The Labor Department issued a broad and potentially far-reaching guidance Wednesday saying that most employers could no longer get away with calling workers "independent contractors" as a way of skirting the federal wage and law hours.
The practice is common in several industries with workers such as taxi drivers, food servers and exotic dancers, among many others, often required to agree to the employer's stipulation that they are contractors. The label means the workers are technically independent business people and thus not direct employees. This releases the employers from many requirements under the Fair Labor Standards Act.
Critics of the practice, led by organized labor, have long complained the label is abused by employers. In Wednesday's guidance, Labor Department Administrator David Weil agreed and said that a new standard would be applied that would place most workers under the act's protection.
"[A]pplying the economic realities test in view of the expansive definition of 'employ' under the Act, most workers are employees under the FLSA. The application of the economic realities factors must be consistent with the broad 'suffer or permit to work' standard of the FLSA," the guidance stated.
The guidance said that when considering whether a worker was really an independent contractor the department would consider factors such as whether the employer is dependent on the worker to properly run their business and whether the worker is dependent on the employer for their livelihood.
"[T]he economic realities of the relationship, and not the label an employer gives it, are determinative," the department said.
A person who runs a cleaning service, for example, would still be an independent contractor because their services are not directly related to what their clients do. But the people who do the cleaning for the service would not be contractors because the manager could do business without them.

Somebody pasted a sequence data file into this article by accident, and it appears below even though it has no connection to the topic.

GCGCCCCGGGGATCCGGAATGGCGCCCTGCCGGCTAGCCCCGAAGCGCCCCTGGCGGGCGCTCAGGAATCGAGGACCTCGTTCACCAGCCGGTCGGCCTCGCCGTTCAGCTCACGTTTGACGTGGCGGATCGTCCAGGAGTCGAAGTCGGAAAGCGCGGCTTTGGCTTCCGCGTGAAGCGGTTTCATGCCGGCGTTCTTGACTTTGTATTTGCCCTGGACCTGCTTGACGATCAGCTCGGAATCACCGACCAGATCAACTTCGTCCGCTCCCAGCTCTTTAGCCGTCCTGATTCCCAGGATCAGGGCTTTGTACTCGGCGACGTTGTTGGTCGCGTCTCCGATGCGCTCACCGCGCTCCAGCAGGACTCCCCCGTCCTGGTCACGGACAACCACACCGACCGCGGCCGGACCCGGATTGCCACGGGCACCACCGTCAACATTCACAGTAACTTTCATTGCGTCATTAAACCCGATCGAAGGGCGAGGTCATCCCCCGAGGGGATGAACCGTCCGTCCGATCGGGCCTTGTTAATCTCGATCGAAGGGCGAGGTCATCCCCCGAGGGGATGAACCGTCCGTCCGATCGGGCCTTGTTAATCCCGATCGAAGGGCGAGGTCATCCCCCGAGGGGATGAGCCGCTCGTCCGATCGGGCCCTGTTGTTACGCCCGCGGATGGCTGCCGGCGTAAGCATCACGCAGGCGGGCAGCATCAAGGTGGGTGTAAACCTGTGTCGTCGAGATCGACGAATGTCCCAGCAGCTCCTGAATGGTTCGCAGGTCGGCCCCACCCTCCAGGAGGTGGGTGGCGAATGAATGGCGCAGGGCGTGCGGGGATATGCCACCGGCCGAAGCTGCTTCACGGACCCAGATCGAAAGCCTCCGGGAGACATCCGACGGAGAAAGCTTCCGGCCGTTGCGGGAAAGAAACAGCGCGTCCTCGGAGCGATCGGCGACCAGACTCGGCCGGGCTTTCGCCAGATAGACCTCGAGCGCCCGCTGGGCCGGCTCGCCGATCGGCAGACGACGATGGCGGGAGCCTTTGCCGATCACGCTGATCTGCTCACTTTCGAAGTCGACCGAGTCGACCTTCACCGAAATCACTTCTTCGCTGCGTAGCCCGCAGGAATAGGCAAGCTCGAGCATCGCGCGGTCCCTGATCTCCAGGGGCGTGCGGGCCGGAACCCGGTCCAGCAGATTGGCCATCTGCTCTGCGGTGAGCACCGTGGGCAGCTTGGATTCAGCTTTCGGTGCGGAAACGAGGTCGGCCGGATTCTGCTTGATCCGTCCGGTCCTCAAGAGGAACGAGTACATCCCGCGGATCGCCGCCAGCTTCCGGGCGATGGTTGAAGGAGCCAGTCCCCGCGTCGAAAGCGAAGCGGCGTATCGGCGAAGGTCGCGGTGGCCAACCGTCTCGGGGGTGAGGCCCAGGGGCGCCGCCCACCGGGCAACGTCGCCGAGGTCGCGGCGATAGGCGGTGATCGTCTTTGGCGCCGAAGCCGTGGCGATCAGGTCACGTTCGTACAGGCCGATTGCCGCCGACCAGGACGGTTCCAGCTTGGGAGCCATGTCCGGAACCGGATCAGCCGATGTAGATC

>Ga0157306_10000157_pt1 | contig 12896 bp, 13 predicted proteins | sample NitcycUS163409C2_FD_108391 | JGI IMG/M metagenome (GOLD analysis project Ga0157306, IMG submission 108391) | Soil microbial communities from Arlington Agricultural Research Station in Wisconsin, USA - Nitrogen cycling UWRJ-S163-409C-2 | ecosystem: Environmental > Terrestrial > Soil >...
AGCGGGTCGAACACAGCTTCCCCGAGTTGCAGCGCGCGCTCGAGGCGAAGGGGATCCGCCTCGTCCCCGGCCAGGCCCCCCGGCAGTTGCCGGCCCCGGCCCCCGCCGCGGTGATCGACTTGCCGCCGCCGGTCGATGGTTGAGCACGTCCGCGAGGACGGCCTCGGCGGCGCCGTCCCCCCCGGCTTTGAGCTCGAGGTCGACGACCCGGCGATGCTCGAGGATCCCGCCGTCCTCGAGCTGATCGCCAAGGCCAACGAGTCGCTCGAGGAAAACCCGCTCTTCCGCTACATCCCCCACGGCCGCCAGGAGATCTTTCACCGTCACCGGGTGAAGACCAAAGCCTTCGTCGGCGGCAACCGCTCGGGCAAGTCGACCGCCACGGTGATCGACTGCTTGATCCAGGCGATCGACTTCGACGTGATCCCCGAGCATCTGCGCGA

The ruling has broad implications for many fields and, while intended to boost workers, could also be problematic for many since it would limit their ability to have flexible schedules. People working second jobs or doing part-time work for extra money would find themselves required to have more formal arrangements with managers.
In a statement issued by the department, Weil argued that abuse of the contract label was too widespread and the rule needed to be updated to address that.
"Imagine working as a drywall installer building houses as an employee one day, but the next day, while performing the same work on the same site for the same company, you're told you are now considered an independent contractor. You didn't suddenly open a business of your own. Nothing about your work changed. But now, you're told that since you're no longer an employee, you're no longer eligible for overtime pay, unemployment insurance, worker's compensation or a host of other benefits that come with employee status," he said
He added that misclassification also results in "substantial losses to the federal government and state governments" from employment-related taxes.